Source & Processing
Agar or Agar-Agar is a dried hydrophilic, colloidal polygalactoside extracted from Gelidium Cartilagineum, Gracilaria Confervoides and related red algae. These seaweeds grow in the ocean on the rocks from tide line out to depths of 120 feet in many parts of the world. The weeds are harvested by waders along the shore at low tide, raked by fisherman from small boats, and picked by skin divers or divers in suits.
This old “natural method” of extracting the Agar from the seaweed has been replaced by commercial methods, which are still based on the fundamental principles of hot water extractions, cooling to form a gel, freezing, thawing, and drying. The latest mechanical, scientific processing utilizes chemical treatment of the weed, pressure extraction, artificial freezing and drying, chemical bleaching and many more advanced methods.
Agar is used primarily for its gelling properties, the wide difference between gelation temperature and gel-melting temperature, and the heat resistance of its gels. It is also used for its emulsifying and stabilizing properties. It is practically indigestible.
Agar is used as a stabilizer in cookies, cream shells, piping gels, pie fillings, shiffon pies, icings, and meringues as an anti-tackiness ingredient. Agar, at a sue level of 0.2–0.5% in icings prevents the sugar from adhering to the wrapper. The drying time of the icing can be regulated by varying the amount of agar used. The use of 0.5-1.0% Agar, based on sugar, increases the viscosity of doughnut glaze stabilizers, increases its adherence to the doughnut, and provides quicker setting and flexibility with reduced chipping and and cracking. Agar has been used with success as an anti-staling agent in breads and cakes. Agar is useful in low-calorie, non-starch breads, biscuits, and desserts as a non-nutritive bulking agent.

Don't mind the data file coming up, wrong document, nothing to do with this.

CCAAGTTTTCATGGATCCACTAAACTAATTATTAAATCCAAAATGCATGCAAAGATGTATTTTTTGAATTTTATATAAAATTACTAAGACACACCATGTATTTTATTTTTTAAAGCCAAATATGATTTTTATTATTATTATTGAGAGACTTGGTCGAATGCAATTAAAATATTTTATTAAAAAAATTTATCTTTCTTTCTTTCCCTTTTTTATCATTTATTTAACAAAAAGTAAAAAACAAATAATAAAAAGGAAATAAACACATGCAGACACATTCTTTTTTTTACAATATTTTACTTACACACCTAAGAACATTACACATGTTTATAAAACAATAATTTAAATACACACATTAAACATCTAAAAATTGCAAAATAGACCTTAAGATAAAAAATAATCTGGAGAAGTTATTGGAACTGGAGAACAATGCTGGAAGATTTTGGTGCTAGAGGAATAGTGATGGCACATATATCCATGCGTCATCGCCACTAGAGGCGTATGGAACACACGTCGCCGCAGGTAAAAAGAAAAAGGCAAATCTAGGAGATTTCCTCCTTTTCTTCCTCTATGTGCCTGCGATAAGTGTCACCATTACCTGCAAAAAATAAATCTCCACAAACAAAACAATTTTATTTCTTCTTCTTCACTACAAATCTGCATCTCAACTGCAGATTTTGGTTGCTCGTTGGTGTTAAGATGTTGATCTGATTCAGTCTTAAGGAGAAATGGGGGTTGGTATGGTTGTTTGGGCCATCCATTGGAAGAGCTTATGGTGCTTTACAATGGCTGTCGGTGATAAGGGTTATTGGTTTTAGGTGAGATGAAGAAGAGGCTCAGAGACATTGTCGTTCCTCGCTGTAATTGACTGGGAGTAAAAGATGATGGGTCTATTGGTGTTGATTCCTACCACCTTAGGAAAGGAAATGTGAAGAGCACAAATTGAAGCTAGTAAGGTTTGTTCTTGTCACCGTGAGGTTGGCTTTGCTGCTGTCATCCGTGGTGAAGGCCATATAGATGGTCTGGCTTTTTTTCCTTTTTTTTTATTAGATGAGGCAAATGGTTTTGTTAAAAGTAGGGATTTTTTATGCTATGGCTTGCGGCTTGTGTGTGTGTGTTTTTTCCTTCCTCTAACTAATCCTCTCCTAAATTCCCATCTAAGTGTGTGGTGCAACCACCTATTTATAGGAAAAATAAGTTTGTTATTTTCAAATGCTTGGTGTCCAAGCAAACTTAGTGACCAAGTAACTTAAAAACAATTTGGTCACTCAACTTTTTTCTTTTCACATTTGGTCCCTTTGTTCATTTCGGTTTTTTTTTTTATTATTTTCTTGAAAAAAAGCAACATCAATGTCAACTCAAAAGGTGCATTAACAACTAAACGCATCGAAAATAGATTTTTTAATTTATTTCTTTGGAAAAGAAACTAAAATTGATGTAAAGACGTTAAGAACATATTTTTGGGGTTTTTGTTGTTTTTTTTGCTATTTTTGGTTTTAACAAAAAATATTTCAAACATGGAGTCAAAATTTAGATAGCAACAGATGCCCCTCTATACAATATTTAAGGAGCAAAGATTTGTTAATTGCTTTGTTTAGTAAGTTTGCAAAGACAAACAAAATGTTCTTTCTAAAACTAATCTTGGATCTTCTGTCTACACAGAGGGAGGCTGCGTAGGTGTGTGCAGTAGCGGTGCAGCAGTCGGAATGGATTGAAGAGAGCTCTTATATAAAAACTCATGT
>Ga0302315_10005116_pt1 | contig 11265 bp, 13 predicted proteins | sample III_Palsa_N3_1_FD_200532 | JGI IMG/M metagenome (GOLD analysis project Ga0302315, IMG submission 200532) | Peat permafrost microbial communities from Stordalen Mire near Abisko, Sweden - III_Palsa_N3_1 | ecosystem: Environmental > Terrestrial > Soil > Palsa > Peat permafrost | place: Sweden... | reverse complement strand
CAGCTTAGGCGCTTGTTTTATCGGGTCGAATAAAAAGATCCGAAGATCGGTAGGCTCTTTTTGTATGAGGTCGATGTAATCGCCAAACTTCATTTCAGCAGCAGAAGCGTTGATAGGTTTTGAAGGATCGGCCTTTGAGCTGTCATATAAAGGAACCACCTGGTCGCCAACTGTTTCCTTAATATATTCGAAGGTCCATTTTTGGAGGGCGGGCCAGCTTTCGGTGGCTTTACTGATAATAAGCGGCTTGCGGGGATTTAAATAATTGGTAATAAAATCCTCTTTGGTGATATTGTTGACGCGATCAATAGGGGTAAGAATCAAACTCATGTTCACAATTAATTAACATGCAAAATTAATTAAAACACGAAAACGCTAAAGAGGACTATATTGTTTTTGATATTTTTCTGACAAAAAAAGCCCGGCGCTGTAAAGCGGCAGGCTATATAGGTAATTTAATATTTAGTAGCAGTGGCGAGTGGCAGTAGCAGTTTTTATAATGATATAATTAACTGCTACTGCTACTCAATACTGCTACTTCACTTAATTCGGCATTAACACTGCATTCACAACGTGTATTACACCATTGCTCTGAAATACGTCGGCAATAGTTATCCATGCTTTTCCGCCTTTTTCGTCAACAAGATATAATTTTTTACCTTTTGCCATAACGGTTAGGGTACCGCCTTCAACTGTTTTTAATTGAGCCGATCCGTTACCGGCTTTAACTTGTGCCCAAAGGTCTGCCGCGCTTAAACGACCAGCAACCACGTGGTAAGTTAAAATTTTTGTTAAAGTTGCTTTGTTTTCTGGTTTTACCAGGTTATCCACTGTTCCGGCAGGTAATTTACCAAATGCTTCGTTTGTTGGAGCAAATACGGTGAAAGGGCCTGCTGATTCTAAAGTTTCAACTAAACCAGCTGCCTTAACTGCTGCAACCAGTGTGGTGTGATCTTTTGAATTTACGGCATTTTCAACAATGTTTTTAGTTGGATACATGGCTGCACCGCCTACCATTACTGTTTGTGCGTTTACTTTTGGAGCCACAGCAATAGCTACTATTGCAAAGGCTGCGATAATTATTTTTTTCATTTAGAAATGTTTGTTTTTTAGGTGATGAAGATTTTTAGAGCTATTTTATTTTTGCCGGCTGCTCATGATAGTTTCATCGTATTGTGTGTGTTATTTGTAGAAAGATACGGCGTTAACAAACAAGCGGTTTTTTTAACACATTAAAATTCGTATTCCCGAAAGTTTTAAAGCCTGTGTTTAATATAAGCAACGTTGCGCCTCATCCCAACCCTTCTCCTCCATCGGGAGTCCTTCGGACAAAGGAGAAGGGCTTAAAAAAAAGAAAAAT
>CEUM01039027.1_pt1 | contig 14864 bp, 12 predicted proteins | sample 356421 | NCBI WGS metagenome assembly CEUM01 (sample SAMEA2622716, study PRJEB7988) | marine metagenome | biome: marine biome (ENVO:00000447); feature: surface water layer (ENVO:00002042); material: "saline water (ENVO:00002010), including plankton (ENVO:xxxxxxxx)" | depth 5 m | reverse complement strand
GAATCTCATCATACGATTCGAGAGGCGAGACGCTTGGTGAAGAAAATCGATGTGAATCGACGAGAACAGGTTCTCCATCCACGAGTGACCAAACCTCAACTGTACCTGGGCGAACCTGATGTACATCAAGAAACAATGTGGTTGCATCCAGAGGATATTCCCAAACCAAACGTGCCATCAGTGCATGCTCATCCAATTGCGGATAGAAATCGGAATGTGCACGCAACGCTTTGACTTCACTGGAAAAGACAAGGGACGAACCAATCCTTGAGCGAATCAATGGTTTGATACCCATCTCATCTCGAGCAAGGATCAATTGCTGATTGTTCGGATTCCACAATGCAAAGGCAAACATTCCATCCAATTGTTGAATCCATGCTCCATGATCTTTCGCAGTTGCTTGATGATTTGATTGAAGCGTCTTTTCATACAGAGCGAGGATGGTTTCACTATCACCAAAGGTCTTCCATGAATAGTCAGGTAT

Agar is used at 0.5–2.0% of the broth weight as a thickening and gelling agent by poultry, fish, and meat canners to eliminate transit damage to fragile tissues. Agar, added to Guar Gum, gives better stabilization of water and fat in pet foods as well as meat pies. Canned baby foods, jams and marmalades also use Agar.
Agar has been used as a laxative since it forms a smooth, nonirritating bulk. In addition, it is not habit forming. It is also used as a suspending agent for barium sulfate in radiology, in slow release capsules, suppositories, surgical lubricants, emulsions, as a carrier of topical medicaments. In prosthetic dentistry, Agar is used to make accurate negative casts of teeth, sockets, and entire edentulous gums in order to form accurate artifacts.
Agar, low in metabolizable or inhibitory substances, debris and thermoduric spores, with a gelation temperature of 35–40° Celsius, which is readily soluble and has good gel firmness, clarity, and solubility is ideal for the propagation and pure culture study of yeast, molds and bacteria. No completely satisfactory substitutes are known, and Agar is commonly used at 1–2% for this purpose. At 0.007–0.08%, Agar prevents the entry of oxygen into liquid media, making cultivation of anaerobes feasible in air-exposed broths.